“Being the Ricardos” is the third film between writer/director Aaron Sorkin and composer Daniel Pemberton following “Molly’s Game” (2017) and “The Trial of the Chicago 7” (2020), but when Sorkin brought the Lucille Ball–Desi Arnaz drama to Pemberton, the Brit admits he had some “hesitations.”
“I said to Aaron, ‘I’m familiar with [‘I Love Lucy’] but it’s not part of my DNA,’ whereas I kind of think if you’re American, it’s such an important part of the kind of cultural psyche of the country in terms of what you’ve grown up and how the country perceives itself. I was familiar with it a bit in terms of pop culturally,” Pemberton tells Gold Derby during our Meet the Experts: Composers panel (watch above). “But I kind of tried to use that to my advantage because Aaron was always like, ‘This is not about the show. This is about the people. This is about Lucille Ball and Desi Arnaz. From that point of view, I came to the film with no baggage.”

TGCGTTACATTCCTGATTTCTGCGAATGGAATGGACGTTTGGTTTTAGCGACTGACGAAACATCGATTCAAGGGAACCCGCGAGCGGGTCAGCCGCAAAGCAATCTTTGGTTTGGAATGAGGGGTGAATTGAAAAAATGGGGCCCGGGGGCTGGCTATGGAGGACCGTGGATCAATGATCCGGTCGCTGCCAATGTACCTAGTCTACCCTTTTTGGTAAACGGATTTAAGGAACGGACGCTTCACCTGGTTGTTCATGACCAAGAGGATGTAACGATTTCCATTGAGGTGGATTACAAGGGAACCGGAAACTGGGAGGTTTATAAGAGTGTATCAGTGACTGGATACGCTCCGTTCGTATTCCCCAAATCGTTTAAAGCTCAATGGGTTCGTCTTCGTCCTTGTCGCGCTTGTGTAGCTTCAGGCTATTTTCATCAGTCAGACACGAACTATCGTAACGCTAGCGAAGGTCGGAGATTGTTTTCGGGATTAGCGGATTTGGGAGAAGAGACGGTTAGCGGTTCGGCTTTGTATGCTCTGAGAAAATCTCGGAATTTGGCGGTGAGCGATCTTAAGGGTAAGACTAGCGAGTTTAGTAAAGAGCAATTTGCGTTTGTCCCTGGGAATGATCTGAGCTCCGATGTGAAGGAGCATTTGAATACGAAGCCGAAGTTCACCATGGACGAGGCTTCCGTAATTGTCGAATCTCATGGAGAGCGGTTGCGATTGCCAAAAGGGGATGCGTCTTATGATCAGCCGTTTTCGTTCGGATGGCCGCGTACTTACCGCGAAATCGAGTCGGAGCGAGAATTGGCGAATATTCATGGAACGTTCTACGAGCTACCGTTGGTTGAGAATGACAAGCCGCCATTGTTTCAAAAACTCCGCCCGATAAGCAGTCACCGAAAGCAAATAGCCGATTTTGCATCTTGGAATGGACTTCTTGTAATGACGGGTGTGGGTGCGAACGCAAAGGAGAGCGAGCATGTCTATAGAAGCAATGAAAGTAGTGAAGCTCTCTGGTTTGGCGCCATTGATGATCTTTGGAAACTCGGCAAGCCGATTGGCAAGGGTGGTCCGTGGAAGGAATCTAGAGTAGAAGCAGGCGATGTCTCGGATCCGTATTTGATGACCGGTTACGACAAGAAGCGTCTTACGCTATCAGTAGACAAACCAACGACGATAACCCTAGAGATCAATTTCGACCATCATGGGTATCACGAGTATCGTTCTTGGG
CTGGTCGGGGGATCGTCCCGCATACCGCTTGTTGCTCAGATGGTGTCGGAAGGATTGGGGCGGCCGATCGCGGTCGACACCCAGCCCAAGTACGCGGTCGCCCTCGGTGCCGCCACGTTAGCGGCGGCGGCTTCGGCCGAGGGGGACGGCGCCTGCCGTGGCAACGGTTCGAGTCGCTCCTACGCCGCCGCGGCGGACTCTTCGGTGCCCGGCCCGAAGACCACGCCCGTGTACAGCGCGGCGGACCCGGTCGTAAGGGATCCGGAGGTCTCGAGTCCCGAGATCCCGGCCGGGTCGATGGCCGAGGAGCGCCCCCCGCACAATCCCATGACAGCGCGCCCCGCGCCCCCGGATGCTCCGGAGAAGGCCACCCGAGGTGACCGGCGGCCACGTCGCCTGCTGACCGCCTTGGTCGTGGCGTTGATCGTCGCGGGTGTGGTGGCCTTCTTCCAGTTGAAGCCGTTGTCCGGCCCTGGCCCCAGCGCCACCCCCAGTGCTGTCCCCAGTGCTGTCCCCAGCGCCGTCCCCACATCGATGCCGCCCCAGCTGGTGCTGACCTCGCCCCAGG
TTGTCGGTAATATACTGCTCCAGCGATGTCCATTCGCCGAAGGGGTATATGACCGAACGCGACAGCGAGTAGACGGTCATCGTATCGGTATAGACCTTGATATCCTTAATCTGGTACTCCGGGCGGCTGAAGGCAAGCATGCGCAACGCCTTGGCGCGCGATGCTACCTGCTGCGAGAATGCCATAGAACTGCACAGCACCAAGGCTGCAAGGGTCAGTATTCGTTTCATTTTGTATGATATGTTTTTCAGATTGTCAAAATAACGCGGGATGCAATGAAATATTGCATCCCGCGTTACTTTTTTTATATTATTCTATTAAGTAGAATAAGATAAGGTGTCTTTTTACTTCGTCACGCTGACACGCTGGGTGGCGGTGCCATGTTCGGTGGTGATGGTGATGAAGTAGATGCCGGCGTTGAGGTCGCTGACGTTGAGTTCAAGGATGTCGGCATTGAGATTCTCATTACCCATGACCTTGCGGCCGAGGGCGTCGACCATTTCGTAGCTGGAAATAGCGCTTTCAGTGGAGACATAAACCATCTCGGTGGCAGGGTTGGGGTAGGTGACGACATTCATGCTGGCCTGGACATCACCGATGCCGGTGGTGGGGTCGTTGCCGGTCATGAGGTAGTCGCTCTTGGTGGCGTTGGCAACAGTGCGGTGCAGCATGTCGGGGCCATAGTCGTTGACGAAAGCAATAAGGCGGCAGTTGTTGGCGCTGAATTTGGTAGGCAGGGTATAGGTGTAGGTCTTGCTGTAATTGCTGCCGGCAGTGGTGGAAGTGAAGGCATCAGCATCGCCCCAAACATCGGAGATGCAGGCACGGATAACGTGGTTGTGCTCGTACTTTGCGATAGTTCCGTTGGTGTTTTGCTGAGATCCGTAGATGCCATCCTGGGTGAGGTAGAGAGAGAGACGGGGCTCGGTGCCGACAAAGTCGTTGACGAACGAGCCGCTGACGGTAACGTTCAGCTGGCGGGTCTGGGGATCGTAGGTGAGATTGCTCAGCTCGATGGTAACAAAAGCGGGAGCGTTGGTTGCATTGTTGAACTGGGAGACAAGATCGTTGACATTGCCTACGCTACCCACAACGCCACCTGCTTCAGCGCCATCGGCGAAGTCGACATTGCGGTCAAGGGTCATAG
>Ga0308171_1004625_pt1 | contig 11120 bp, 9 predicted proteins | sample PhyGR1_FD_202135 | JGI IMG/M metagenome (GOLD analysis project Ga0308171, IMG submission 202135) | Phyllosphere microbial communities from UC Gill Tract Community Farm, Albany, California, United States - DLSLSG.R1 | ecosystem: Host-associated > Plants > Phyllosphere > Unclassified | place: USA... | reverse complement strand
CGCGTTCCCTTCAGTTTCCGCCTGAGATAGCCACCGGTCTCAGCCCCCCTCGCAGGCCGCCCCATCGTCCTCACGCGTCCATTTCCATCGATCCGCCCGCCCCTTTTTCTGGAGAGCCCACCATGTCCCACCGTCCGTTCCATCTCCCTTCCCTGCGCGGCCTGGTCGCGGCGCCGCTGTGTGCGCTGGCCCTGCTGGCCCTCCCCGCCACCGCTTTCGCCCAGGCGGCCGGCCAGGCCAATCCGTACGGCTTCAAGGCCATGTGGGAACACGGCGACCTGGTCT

Set during a week of production on the iconic sitcom, the Amazon film follows the behind-the-scenes drama and relationship between its two stars, played by Nicole Kidman and Javier Bardem. Among the real-life incidents that Sorkin crams into the week is Arnaz’s alleged infidelities. “Aaron gave this note that he wanted a beautiful love theme that goes wrong in a way, that’s got melancholy and an element of bittersweetness to it,” Pemberton shares. “We both agreed right from the start that we wanted a big, lush classic orchestral score and I wanted it to harken back to that kind of era, of the show and of Lucy, that kind of Golden [Age] of Hollywood.”
Pemberton came up with the main piano theme, a wistful motif that plays throughout the film, in April while staying at “Spider-Man: Into the Spider-Verse” producer Phil Lord‘s house in Los Angeles for the Oscars, where he was up for Best Original Song for “Hear My Voice” from “The Trial of The Chicago 7.”
“I wanted to go back to that thing of just sitting at a piano and writing a theme that would work throughout the story, so that’s kind of where I started off,” he says. “It was literally just sitting at a piano and fiddling around trying to find chords, the melody that would all kind of capture this idea that Aaron wanted — this slightly doomed love story. I’ve always said the film in some ways is a dream and it’s about Lucille’s dream for this perfect life.”
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